I take your point about the age of the people involved, but the primary purpose was to give each couple (and the readers of the two magazines) an insight into the joys/problems associated with each other's chosen means of boating. We weren't trying to convert anyone to the "other side".
On the subject of slow-speed manoeuvrability, motorboats don't have the benefit of a keel to give directional stability, and something like the Princess 45 in question is a big, slab-sided boat that can suffer from a lot of windage. This makes it tricky to manoeuvre at slow speeds when the wind is blowing hard. It's not impossible, especially with twin engines and a bow-thruster, just a bit tricky at times. Just a little more speed makes life easier and safer for all.
What the motorboater in the article was trying to get across (I think) was that getting stuck behind a sailboat chugging along a channel at 2 or 3 knots can be irksome when the sailboat could be going at 5 knots and making the motorboater's life a bit easier. He wasn't advocating going too fast, just hoping that sailors would understand his problems (just as he tries to understand a sailor's problems and limitations).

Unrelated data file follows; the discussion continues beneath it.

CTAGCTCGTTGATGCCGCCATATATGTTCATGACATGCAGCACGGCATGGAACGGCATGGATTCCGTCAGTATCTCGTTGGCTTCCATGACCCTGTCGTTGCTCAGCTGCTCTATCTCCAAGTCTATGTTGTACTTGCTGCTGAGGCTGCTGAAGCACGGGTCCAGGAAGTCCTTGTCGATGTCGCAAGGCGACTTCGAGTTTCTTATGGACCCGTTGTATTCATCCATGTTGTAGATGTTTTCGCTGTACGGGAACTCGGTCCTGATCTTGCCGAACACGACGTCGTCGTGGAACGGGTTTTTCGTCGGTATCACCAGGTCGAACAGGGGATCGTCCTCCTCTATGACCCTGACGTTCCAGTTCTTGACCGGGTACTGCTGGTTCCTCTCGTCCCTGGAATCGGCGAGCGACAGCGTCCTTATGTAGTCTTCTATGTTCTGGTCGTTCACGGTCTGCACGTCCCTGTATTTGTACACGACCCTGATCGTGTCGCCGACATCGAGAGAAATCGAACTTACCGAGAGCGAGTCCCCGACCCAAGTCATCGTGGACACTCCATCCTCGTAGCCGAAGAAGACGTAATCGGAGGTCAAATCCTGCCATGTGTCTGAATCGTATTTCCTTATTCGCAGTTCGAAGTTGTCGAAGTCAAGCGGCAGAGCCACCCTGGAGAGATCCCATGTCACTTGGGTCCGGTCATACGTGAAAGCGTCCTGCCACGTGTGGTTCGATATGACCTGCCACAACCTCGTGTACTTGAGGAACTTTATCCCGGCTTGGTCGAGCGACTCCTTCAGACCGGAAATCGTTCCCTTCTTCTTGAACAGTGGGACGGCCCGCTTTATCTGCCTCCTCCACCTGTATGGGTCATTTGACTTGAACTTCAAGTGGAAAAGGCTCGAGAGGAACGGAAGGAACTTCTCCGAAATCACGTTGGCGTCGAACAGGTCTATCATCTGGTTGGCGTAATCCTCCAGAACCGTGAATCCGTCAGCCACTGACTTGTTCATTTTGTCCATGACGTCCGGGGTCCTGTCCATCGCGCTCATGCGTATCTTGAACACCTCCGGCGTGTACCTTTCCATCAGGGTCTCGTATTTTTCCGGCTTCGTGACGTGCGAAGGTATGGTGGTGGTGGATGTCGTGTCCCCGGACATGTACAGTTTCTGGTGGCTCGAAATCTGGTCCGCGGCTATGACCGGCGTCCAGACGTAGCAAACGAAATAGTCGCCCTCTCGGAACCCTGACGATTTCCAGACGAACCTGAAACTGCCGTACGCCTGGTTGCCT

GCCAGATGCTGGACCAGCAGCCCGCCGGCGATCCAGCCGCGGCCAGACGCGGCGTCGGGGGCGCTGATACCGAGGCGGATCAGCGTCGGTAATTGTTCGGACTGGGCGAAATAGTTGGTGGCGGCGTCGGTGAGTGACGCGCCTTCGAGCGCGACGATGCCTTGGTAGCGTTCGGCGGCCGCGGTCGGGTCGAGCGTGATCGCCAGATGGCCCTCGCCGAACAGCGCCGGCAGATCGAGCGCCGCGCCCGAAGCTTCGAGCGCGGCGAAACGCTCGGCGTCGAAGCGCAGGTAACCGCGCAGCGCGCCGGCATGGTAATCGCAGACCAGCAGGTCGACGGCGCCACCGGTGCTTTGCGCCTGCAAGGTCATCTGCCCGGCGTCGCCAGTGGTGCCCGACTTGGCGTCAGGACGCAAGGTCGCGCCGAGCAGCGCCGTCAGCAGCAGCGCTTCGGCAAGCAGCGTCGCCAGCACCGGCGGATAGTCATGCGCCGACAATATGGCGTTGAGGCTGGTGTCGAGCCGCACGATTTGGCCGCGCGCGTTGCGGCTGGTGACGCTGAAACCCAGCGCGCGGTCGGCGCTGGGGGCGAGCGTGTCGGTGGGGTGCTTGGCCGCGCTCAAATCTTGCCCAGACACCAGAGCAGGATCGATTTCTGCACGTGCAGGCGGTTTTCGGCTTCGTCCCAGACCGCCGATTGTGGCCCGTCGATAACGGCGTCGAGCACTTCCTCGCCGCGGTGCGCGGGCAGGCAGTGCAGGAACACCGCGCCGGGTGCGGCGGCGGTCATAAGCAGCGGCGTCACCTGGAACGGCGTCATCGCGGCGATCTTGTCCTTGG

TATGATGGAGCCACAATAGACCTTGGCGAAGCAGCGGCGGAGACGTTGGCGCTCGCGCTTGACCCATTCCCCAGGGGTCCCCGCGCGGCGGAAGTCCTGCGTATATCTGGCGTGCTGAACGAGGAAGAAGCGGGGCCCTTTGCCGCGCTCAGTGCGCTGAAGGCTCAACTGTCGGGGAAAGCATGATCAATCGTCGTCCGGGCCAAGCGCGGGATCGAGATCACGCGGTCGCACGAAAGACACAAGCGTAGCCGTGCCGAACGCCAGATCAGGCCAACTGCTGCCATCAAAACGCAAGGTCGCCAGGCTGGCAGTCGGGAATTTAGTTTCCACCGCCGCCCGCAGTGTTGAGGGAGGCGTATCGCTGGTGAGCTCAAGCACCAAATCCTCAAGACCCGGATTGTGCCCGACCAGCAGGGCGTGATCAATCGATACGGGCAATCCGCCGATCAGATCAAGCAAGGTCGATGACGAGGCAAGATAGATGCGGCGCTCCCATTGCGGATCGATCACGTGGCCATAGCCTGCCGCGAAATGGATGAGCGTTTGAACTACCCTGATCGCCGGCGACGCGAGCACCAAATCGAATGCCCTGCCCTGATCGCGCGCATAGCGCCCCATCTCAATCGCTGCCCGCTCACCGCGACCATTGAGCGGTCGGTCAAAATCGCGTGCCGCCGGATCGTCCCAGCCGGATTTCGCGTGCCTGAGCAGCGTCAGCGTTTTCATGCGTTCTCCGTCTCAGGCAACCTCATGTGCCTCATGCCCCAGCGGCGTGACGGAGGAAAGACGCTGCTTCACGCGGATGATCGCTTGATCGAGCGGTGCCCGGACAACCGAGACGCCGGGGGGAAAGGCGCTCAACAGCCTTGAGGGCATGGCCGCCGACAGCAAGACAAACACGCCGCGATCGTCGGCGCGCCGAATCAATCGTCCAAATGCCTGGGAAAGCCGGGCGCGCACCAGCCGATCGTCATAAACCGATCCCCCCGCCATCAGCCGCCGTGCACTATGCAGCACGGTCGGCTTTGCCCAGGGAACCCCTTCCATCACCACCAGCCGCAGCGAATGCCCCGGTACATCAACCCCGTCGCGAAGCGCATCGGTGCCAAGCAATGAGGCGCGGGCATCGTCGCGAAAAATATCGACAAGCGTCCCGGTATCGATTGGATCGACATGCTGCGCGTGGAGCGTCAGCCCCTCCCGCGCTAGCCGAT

Given the questions you've raised, and the opinions you've expressed, it would appear that this exercise was not as useful as it should have been. Looks like we must try harder.
Results 11 to 12 of 12
Thread: Wake Wars
23-07-02, 15:05 #11Guest
Re: Wake Wars
23-07-02, 15:46 #12Guest
Re: Wake Wars
As Dave says power boats are obvously easier to steer at speed, however at lows speeds i.e. 1- 5 knots say,
there is precious little water crossing what are if fact very small rudders compared to a sailing yacht.
What I do when say going into locks at very slow speed, is forget about the helm, leave it amidships
and steer using each engine alternately. See my other comments on "Trader 545" thread.
"The Med is calling me"